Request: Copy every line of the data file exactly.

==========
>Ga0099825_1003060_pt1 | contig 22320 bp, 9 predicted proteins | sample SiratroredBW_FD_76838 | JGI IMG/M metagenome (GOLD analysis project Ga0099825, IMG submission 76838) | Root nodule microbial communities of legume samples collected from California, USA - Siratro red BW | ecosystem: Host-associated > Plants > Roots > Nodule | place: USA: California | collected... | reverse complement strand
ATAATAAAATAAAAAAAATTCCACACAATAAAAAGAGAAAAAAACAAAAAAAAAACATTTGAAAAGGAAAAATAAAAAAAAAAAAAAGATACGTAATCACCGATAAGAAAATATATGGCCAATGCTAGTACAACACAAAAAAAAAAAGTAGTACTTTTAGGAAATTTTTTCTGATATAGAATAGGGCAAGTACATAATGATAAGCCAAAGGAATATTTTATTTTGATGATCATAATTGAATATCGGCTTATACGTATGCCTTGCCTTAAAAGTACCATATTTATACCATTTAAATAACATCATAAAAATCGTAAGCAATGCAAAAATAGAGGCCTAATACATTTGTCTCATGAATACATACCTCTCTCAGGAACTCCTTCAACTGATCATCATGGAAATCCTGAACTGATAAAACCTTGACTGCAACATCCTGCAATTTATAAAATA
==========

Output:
>Ga0099825_1003060_pt1 | contig 22320 bp, 9 predicted proteins | sample SiratroredBW_FD_76838 | JGI IMG/M metagenome (GOLD analysis project Ga0099825, IMG submission 76838) | Root nodule microbial communities of legume samples collected from California, USA - Siratro red BW | ecosystem: Host-associated > Plants > Roots > Nodule | place: USA: California | collected... | reverse complement strand
ATAATAAAATAAAAAAAATTCCACACAATAAAAAGAGAAAAAAACAAAAAAAAAACATTTGAAAAGGAAAAATAAAAAAAAAAAAAAGATACGTAATCACCGATAAGAAAATATATGGCCAATGCTAGTACAACACAAAAAAAAAAAGTAGTACTTTTAGGAAATTTTTTCTGATATAGAATAGGGCAAGTACATAATGATAAGCCAAAGGAATATTTTATTTTGATGATCATAATTGAATATCGGCTTATACGTATGCCTTGCCTTAAAAGTACCATATTTATACCATTTAAATAACATCATAAAAATCGTAAGCAATGCAAAAATAGAGGCCTAATACATTTGTCTCATGAATACATACCTCTCTCAGGAACTCCTTCAACTGATCATCATGGAAATCCTGAACTGATAAAACCTTGACTGCAACATCCTGCAATTTATAAAATA